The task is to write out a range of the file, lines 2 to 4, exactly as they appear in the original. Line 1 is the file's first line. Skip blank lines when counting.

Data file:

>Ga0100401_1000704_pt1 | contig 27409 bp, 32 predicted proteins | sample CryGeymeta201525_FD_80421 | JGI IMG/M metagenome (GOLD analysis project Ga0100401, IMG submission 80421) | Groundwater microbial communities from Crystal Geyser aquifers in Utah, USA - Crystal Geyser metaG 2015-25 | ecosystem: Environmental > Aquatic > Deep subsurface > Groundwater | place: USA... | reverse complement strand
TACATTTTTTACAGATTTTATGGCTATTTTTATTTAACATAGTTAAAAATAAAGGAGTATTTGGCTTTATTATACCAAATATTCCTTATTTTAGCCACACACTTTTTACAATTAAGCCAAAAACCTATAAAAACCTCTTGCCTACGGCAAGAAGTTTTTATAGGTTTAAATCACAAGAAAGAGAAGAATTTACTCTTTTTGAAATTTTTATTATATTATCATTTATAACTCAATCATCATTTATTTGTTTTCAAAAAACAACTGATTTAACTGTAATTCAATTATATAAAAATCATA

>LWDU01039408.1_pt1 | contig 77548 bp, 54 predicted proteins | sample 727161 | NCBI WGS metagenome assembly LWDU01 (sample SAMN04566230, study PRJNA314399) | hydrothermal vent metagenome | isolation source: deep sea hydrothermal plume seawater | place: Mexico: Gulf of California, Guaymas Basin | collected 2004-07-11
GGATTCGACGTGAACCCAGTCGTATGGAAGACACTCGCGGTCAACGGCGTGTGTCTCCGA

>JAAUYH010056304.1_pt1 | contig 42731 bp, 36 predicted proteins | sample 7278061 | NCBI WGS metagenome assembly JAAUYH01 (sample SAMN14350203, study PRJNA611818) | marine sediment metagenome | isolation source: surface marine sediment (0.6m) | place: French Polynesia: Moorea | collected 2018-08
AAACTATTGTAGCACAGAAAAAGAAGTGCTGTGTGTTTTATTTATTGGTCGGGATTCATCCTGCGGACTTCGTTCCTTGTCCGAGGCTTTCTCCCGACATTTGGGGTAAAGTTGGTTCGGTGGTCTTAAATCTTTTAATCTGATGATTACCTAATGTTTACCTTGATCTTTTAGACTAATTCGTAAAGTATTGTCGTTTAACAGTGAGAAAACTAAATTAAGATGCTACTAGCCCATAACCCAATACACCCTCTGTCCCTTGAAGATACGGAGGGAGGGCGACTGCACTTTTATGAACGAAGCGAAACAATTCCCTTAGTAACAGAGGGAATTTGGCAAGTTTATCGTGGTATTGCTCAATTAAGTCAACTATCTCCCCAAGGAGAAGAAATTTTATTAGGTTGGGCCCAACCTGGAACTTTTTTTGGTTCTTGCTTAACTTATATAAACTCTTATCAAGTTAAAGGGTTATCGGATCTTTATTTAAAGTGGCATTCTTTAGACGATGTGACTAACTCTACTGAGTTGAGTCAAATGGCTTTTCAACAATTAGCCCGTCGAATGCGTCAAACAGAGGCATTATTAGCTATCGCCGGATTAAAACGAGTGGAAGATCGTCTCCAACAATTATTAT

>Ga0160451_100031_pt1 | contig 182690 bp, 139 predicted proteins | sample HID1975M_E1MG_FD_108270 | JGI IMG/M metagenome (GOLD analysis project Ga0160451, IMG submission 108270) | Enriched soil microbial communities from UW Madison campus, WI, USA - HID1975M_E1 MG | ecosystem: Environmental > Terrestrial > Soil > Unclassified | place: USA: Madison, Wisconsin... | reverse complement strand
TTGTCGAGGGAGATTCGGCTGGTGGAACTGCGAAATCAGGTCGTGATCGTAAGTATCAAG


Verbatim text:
TACATTTTTTACAGATTTTATGGCTATTTTTATTTAACATAGTTAAAAATAAAGGAGTATTTGGCTTTATTATACCAAATATTCCTTATTTTAGCCACACACTTTTTACAATTAAGCCAAAAACCTATAAAAACCTCTTGCCTACGGCAAGAAGTTTTTATAGGTTTAAATCACAAGAAAGAGAAGAATTTACTCTTTTTGAAATTTTTATTATATTATCATTTATAACTCAATCATCATTTATTTGTTTTCAAAAAACAACTGATTTAACTGTAATTCAATTATATAAAAATCATA

>LWDU01039408.1_pt1 | contig 77548 bp, 54 predicted proteins | sample 727161 | NCBI WGS metagenome assembly LWDU01 (sample SAMN04566230, study PRJNA314399) | hydrothermal vent metagenome | isolation source: deep sea hydrothermal plume seawater | place: Mexico: Gulf of California, Guaymas Basin | collected 2004-07-11
GGATTCGACGTGAACCCAGTCGTATGGAAGACACTCGCGGTCAACGGCGTGTGTCTCCGA